A dozen states currently do not provide Medicaid dental coverage to adults with intellectual and developmental disabilities, while some others cover only emergency care. A new study from the National Commission on Disability (NCD) spells out the need for Medicaid adult dental benefits for those with I/DD, and argues that those states without such benefits should move to extend coverage immediately.
NCD’s report titled “Medicaid Oral Health Coverage for Adults with Intellectual & Developmental Disabilities – A Fiscal Analysis” highlights the proven link between oral health and a person’s overall health, as well as the importance of oral healthcare to individuals with I/DD. Medicaid plays a critical role in determining what care is available to the 60 percent of patients with I/DD who receive healthcare coverage through their state’s Medicaid program, according to the report.
This report was motivated by a central research question: should the Centers for Medicare and Medicaid Services require all state Medicaid agencies to implement Medicaid reimbursement and payment policies that promote access to dental care for adults with I/DD, and would do so be cost- effective over the long term?
The report finds that the answer is “absolutely yes” to both questions. Because Medicaid adult dental benefits vary widely by state, and because there is a dearth of research on how the Medicaid program should best address oral health disparities for adults with I/DD, this report examined the relationship between states’ Medicaid dental benefits and the receipt of basic dental care among adults with I/DD; the relationship between state waiver programs and receipt of dental care; and the estimated cost and potential savings of implementing basic dental Medicaid benefits in states that do not currently offer it. Additionally, this study examined the role of coordination between Developmental Disability agencies and Medicaid agencies for improving access to dental care. Finally, the study identified promising Medicaid-funded state and private strategies for expanding dental care for adults with I/DD.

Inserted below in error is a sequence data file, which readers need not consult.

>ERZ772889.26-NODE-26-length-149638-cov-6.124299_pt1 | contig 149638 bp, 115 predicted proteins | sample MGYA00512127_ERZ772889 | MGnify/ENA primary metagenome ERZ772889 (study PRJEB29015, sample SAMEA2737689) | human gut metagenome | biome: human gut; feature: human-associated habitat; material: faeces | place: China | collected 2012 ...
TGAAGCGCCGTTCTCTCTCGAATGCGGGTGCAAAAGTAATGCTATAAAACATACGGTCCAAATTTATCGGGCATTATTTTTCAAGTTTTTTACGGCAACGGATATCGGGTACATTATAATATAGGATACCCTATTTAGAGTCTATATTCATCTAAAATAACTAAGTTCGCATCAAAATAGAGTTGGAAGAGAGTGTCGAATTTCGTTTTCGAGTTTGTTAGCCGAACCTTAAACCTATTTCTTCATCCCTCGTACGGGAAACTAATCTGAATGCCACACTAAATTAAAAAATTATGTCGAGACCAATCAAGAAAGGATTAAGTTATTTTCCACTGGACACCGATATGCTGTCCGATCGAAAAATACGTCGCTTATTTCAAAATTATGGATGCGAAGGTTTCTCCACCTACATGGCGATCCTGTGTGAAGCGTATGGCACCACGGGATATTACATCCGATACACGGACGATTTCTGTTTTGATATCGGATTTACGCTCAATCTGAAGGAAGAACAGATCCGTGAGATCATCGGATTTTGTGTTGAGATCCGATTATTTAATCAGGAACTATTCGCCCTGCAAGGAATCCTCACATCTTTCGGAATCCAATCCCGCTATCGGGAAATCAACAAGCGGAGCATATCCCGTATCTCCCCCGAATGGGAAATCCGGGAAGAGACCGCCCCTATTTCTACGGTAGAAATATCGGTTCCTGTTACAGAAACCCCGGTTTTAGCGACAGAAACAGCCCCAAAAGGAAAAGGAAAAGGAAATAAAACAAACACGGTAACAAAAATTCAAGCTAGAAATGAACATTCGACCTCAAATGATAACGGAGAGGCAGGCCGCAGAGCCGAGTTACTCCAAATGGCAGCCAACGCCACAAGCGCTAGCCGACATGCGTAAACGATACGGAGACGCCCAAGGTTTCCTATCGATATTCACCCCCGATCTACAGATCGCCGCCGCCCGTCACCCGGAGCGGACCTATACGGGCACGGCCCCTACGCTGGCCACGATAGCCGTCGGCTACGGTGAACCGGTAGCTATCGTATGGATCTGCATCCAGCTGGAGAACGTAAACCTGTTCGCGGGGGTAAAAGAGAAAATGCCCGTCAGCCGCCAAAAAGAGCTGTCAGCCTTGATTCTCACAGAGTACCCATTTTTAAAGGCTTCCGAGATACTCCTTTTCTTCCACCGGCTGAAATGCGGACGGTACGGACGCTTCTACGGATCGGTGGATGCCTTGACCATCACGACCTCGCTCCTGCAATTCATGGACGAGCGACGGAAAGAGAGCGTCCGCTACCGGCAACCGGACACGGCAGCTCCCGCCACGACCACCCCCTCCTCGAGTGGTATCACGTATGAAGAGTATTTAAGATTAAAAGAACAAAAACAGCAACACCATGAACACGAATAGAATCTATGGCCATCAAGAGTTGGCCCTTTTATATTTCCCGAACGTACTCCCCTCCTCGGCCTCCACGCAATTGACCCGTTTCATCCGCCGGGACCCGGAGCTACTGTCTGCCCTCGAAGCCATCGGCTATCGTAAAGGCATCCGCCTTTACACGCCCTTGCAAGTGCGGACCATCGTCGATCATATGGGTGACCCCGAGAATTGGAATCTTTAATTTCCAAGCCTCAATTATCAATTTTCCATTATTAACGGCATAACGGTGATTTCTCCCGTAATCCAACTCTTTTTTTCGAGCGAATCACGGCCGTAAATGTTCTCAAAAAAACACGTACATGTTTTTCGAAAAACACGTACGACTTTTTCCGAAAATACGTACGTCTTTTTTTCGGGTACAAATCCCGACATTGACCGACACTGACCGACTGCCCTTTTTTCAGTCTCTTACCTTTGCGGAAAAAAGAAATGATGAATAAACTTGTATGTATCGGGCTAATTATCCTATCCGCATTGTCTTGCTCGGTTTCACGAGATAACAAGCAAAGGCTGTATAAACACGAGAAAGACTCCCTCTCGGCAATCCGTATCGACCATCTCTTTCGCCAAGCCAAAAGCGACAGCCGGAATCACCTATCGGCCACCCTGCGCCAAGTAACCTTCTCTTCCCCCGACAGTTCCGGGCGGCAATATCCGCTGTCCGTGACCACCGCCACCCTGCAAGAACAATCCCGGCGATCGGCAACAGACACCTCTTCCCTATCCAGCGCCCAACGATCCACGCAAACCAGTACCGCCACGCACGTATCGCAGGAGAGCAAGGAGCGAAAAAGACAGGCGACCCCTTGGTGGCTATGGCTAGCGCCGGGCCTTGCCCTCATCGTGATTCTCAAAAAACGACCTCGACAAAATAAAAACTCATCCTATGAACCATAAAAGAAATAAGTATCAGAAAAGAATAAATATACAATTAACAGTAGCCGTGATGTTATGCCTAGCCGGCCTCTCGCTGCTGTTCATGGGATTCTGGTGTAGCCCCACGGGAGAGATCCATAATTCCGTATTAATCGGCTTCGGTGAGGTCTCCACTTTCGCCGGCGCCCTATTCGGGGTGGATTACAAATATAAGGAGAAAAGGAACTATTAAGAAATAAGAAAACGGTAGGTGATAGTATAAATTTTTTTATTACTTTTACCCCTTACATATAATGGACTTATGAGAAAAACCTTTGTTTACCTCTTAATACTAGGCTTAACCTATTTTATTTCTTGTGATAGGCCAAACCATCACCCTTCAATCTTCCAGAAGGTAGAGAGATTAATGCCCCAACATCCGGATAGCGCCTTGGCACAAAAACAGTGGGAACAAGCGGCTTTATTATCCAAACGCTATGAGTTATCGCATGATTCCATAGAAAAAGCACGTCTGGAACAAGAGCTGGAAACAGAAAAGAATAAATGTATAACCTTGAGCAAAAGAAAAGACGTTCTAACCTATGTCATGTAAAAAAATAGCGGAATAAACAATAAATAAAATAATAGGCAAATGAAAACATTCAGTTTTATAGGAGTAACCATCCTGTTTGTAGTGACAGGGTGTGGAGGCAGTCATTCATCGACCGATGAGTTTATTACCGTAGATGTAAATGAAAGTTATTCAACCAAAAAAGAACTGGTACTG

Key findings include that in the 12 states that do not currently provide dental benefits, the total estimated cost of providing extensive dental benefits to adults with I/DD would be approximately $19.6 million annually, with those state government’s responsible for approximately $7.3 million of that cost . NCD estimates that these costs would be more than fully recovered through reductions in emergency department use and hospital admissions and reductions in the cost of treating several chronic diseases the root cause of which are poor oral health. The researchers estimate federal and state governments combined would realize a return on investment (ROI) of approximately $7.7 million beyond recovering the initial cost, annually, and the share of that ROI for those 12 states would total close to $3 million, annually.
The report notes that recent state-level research suggests that providing adults with dental benefits through Medicaid reduces overall Medicaid costs for states. However, even in states that provide dental benefits in Medicaid, people with I/DD still face barriers to receiving care, in part because of the lack of dental providers who participate in Medicaid who can treat adults with I/DD. Prior research has shown that increasing Medicaid reimbursement rates for physicians increased access to medical care among all adult Medicaid beneficiaries. Prior research has also demonstrated that increasing Medicaid reimbursements for dental providers increased receipt of dental care among children. However, prior research has not examined whether increased dental reimbursement rates increased the availability of dental care for adult Medicaid beneficiaries with I/DD.
Steve Pollock, president and CEO for Medicaid dental benefits administrator DentaQuest, issued the following statement reacting to the NCD report: “This new report makes clear that oral healthcare is healthcare and investing in dental benefits is the fiscally and ethically responsible move. Without routine dental visits, dental disease or pain can go untreated, particularly among people with I/DD who may have difficulty communicating. This report proves that providing Medicaid dental benefits for adults with I/DD—60 percent of whom rely on Medicaid for their health coverage—is more cost-effective than continuing to exclude those benefits. It is also more ethical — coverage would address a significant disparity in care, reduce chronic pain, improve quality of life and bolster self-confidence. And an adult dental Medicaid benefit directly addresses a key gap in health equity for other populations, as well.”